As for Gov. (still) Eliot Spitzer, D-N.Y. -- he hasn't become a major campaign distraction for Clinton -- yet. The day began with anticipation that the departure of Mr. Spitzer, a first-term Democrat, was imminent and that Lt. Gov. David A. Paterson would assume his job," Danny Hakim and Ian Urbina write in The New York Times. "But it ended with the New York political world in a suspended state, as cries -- even from fellow Democrats -- grew louder for the governor to step down. Several aides said they expected him to resign on Wednesday, but none knew for certain what would happen."

Sen. Clinton wants this over and done. "While Spitzer and Clinton have never been personally close -- he was famously slow to endorse her presidential bid and never traveled for her campaign -- the governor's fall from grace will likely remain an annoyance for Clinton on the campaign trail," David Saltonstall and Michael McAuliff write in the New York Daily News.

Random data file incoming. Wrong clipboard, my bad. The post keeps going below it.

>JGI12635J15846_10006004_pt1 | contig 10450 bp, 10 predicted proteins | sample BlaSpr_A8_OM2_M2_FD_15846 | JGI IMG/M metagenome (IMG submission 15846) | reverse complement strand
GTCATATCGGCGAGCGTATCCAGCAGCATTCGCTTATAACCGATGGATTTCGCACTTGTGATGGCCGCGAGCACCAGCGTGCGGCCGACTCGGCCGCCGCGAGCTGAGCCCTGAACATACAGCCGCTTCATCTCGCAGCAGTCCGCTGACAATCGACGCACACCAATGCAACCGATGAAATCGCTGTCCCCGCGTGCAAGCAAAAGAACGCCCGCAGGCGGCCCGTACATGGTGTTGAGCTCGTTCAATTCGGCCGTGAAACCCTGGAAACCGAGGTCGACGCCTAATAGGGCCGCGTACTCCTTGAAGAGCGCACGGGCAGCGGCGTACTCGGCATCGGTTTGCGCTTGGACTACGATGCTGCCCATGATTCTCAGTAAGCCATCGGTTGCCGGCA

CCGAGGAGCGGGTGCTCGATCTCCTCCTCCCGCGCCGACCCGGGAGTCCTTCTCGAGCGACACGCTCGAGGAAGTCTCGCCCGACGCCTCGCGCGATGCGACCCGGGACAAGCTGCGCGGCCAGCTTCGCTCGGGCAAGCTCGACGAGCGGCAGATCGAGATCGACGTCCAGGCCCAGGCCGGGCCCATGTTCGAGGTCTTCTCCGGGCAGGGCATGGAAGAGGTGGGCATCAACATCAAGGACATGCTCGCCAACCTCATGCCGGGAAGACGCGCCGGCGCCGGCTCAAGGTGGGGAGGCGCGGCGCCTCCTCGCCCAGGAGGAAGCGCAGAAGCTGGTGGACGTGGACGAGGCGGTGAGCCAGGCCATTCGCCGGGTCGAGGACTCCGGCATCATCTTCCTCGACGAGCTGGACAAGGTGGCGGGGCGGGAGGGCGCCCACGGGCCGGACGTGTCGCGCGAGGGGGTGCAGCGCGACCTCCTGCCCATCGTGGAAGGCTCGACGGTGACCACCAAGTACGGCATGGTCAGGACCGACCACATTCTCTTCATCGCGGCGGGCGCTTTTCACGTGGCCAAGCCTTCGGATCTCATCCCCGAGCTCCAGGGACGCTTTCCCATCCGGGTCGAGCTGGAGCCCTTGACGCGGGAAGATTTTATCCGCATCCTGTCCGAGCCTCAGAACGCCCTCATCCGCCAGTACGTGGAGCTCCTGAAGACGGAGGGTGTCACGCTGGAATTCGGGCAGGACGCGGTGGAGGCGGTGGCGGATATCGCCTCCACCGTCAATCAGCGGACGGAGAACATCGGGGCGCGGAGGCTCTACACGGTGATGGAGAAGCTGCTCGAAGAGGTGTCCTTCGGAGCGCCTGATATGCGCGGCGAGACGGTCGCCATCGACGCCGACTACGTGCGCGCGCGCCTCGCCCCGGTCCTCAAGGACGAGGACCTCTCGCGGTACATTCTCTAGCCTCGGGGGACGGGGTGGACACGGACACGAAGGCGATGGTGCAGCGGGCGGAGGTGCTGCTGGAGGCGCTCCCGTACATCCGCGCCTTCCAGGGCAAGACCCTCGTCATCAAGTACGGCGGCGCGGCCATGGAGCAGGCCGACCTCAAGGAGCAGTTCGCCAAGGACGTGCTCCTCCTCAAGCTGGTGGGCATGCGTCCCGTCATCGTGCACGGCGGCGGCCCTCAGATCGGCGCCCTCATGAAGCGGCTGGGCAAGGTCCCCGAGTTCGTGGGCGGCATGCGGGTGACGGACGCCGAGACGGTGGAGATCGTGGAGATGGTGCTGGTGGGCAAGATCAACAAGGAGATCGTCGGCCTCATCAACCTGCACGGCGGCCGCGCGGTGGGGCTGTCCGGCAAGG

"She will likely be asked again -- and again -- about Spitzer's misdeeds, which can only serve to remind voters about former President Bill Clinton's affair with White House intern Monica Lewinsky."

The Boston Globe's Susan Milligan: "Hillary Clinton is faced with an awkward choice: Call for the resignation of a fellow Empire State Democrat and raise comparisons with her own husband's behavior as president, or keep quiet and risk the appearance of condoning Spitzer's alleged offense."

The New York Post -- pegging Spitzer's expenditures at more than $80,000 -- reports that Spitzer will resign Wednesday morning.

"Members of his staff and that of the state's lieutenant governor prepared for what they hoped would be an orderly transition following disclosures alleging the liberal Democrat paid high-class hookers for sex," ABC's Richard Esposito and Brian Ross report.

If Spitzer choose to stay in office an fight, he's borrowing a page from Clinton -- Bill, that is, Josh Gerstein writes in the New York Sun. "Governor Spitzer seemed to approach the sex scandal that has engulfed him by tearing a page from the playbook that saved President Clinton from political oblivion, but there are serious doubts about whether the New York governor has the charisma or political capital to execute a similar comeback," Gerstein writes.